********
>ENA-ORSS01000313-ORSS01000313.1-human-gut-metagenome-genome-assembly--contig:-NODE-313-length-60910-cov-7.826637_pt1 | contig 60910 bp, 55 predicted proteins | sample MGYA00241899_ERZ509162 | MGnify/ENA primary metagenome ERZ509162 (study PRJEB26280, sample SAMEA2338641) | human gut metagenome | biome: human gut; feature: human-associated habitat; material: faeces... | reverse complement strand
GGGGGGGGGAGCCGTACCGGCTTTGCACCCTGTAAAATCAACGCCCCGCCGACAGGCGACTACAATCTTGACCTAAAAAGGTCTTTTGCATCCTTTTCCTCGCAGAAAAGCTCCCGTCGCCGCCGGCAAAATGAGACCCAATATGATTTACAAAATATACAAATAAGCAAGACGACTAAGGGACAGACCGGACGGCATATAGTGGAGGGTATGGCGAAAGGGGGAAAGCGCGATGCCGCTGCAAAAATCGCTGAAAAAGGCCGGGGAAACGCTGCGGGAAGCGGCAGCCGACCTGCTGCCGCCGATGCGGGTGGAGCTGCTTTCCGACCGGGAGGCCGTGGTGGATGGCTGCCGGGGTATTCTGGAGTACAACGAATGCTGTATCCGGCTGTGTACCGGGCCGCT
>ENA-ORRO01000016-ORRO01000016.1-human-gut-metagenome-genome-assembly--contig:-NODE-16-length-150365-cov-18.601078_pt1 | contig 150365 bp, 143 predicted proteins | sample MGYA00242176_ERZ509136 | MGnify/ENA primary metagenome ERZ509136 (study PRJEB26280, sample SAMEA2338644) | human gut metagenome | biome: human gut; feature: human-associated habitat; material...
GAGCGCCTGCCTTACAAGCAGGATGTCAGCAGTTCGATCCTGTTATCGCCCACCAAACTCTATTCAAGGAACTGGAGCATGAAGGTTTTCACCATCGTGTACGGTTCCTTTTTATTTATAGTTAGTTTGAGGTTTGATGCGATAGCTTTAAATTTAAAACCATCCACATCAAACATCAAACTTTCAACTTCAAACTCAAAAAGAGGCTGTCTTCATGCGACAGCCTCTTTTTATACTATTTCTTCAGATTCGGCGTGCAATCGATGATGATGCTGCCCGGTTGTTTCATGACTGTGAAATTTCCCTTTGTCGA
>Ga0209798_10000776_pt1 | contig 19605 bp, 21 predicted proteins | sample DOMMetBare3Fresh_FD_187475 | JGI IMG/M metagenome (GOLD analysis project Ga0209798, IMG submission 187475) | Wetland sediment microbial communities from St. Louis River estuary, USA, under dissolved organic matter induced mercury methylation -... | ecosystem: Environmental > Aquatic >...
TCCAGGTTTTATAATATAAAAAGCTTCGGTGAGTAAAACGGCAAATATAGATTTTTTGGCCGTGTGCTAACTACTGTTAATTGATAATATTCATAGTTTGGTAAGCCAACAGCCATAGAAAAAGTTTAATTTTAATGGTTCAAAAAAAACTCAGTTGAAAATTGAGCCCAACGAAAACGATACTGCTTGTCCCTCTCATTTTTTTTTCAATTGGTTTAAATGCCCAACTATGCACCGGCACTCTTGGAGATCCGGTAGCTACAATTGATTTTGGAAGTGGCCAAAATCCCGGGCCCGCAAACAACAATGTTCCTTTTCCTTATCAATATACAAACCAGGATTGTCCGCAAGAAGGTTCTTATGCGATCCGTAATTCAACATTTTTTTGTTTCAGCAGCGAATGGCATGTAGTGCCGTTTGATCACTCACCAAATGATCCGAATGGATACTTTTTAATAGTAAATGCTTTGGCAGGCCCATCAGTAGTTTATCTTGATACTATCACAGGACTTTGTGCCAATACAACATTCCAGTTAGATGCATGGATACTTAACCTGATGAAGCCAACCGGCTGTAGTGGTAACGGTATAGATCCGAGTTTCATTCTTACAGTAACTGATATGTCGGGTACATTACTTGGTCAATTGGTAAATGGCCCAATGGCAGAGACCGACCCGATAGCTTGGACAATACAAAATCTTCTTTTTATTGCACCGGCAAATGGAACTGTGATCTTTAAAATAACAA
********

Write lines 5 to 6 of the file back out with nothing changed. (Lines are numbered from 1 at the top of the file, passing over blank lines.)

>Ga0209798_10000776_pt1 | contig 19605 bp, 21 predicted proteins | sample DOMMetBare3Fresh_FD_187475 | JGI IMG/M metagenome (GOLD analysis project Ga0209798, IMG submission 187475) | Wetland sediment microbial communities from St. Louis River estuary, USA, under dissolved organic matter induced mercury methylation -... | ecosystem: Environmental > Aquatic >...
TCCAGGTTTTATAATATAAAAAGCTTCGGTGAGTAAAACGGCAAATATAGATTTTTTGGCCGTGTGCTAACTACTGTTAATTGATAATATTCATAGTTTGGTAAGCCAACAGCCATAGAAAAAGTTTAATTTTAATGGTTCAAAAAAAACTCAGTTGAAAATTGAGCCCAACGAAAACGATACTGCTTGTCCCTCTCATTTTTTTTTCAATTGGTTTAAATGCCCAACTATGCACCGGCACTCTTGGAGATCCGGTAGCTACAATTGATTTTGGAAGTGGCCAAAATCCCGGGCCCGCAAACAACAATGTTCCTTTTCCTTATCAATATACAAACCAGGATTGTCCGCAAGAAGGTTCTTATGCGATCCGTAATTCAACATTTTTTTGTTTCAGCAGCGAATGGCATGTAGTGCCGTTTGATCACTCACCAAATGATCCGAATGGATACTTTTTAATAGTAAATGCTTTGGCAGGCCCATCAGTAGTTTATCTTGATACTATCACAGGACTTTGTGCCAATACAACATTCCAGTTAGATGCATGGATACTTAACCTGATGAAGCCAACCGGCTGTAGTGGTAACGGTATAGATCCGAGTTTCATTCTTACAGTAACTGATATGTCGGGTACATTACTTGGTCAATTGGTAAATGGCCCAATGGCAGAGACCGACCCGATAGCTTGGACAATACAAAATCTTCTTTTTATTGCACCGGCAAATGGAACTGTGATCTTTAAAATAACAA